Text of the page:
Steven’s vocally-dubbed performance makes up for his recent stint in Beauty & The Beast, but if Pierce Brosnan thought this would make amends for Mamma Mia!, the jury’s still out on this one. Fulfilling his obligatory role as the disapproving father, Brosnan’s role is as paper-thin as his accent, joining McAdams in ticking all the boxes of a role which could have been played by anyone.

So, what’s Eurovision without the songs? From Lion of Love to Double Trouble, a smattering of the numbers are evidence of Eurotrash homework. We have it all – power ballads, the risqué fleshy routine, disturbing are-they-siblings duets, and to the film’s credit, a sentimental note on countries choosing to forego the English dominance and perform in their regional language. And when succumbing to a jukebox routine inviting a host of whos-who of Eurovision, the resulting cameos will offer an additional joy for fans of the event, and they’re blended enough so non-Eurovision fans won’t have the momentum disturbed.

Not quite Nul Points – this is still trash. Hot Trash. Hot Euro-Trash. Thing is, it’s like the event itself – a hideous idiom – you’ll either enjoy this or won’t get it. With tighter alignment, embracing what it gets right and ditching what was forced and contrived – this could have been an exceptional musical comedy. As it is, Eurovision Song Contest: The Story of Fire Saga begins tacky, rises like a phoenix but ends up losing its (bucks) fizz as the runtime stretches, save for the occasional glitter bomb.

Review originally published for The Wee Review: https://theweereview.com/review/eurovision-song-contest-the-story-of-fire-saga/

Eurovision Song Contest: The Story of Fire Saga is available to stream from Netflix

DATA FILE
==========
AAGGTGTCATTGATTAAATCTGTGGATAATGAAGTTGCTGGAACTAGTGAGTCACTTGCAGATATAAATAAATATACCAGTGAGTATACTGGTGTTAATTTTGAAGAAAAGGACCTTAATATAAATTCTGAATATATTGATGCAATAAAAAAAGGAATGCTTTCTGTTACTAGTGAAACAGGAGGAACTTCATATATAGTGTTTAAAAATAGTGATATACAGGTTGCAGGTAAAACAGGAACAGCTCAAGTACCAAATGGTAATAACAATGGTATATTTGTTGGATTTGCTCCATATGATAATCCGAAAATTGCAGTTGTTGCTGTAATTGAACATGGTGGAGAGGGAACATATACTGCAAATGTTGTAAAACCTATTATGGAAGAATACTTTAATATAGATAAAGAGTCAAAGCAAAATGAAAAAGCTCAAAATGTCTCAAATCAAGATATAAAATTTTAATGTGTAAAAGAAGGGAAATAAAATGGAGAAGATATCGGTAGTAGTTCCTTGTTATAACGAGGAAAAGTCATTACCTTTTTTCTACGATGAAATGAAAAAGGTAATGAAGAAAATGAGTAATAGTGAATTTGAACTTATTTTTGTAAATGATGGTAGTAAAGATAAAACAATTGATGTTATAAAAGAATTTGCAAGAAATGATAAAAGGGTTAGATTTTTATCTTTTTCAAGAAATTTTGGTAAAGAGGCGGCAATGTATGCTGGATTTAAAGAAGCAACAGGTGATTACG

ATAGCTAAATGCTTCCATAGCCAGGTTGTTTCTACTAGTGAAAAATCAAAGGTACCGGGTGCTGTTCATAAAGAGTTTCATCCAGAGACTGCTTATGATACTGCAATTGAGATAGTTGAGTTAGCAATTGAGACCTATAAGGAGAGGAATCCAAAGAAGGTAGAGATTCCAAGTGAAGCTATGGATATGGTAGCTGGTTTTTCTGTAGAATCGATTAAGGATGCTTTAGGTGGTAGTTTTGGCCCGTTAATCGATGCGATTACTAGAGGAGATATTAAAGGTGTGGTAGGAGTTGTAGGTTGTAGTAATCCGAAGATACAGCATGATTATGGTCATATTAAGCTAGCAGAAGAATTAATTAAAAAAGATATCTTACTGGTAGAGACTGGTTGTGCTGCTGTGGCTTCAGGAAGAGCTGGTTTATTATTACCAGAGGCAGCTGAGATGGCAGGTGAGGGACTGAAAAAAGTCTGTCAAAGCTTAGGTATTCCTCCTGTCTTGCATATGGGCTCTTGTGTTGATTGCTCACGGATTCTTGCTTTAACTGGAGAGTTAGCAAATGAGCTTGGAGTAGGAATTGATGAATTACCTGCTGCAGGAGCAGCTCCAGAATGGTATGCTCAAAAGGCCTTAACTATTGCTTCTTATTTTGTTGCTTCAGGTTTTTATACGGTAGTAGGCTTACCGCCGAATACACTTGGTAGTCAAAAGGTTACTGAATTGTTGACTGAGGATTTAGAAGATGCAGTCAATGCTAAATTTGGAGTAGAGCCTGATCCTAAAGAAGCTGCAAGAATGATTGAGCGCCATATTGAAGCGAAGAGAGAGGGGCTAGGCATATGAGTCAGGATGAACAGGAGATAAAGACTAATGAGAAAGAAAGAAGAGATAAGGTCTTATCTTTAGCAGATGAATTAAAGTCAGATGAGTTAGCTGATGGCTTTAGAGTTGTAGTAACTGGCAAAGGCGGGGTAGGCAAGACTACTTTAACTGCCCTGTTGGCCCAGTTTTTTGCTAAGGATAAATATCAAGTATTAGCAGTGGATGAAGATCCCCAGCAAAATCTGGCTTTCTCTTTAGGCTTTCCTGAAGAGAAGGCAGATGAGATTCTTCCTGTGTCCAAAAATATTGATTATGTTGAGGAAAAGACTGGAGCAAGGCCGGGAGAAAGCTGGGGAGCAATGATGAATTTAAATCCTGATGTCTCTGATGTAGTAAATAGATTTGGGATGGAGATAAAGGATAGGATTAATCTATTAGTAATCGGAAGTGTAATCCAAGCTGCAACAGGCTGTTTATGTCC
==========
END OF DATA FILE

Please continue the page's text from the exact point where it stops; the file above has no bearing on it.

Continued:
Little Girl (Petite Fille) – Ed Film Fest at Home

Directed & Written by Sébastien Lifshitz

France / 2020 / 90 mins

Rating: 4 out of 5.

A majority of French filmmaker Sébastien Lifshitz’s library seeks to promote marginalised communities, often featuring queer experiences from France or surrounding Europe. Noted for his exceptionally delicate touch, a phantom presence where the filming itself doesn’t intrude on an authentic experience, Little Girl is no different. The film looks towards the future for young Sasha, who identifies herself from an early age as a girl, not the male body she was born in, and the struggles she and her mother face in convincing schools, friends and Sasha herself about the basic necessity of respecting who she is, and how to move forward. 

Having barely turned three, Sasha recognised something within herself – she wasn’t the boy she was born to be, but rather the girl she felt she was, trapped. When turning four, her mother Karine told her that her desires to grow up into a girl were outwith certainty. The impact was devastating, and Karine openly admits the words she spoke had likely destroyed Sasha’s life had she not reflected and grown. Without prejudice, as Sasha turns seven, both of her parents have opened their minds and are champions of Sasha’s dreams of growing up as a girl. Still understandably distraught at how she hurt her daughter, even if inadvertently, Karine is more determined than ever to pursue an understanding of gender dysphoria, and the realisation of the inevitable struggles Sasha will endure, even from such an early age.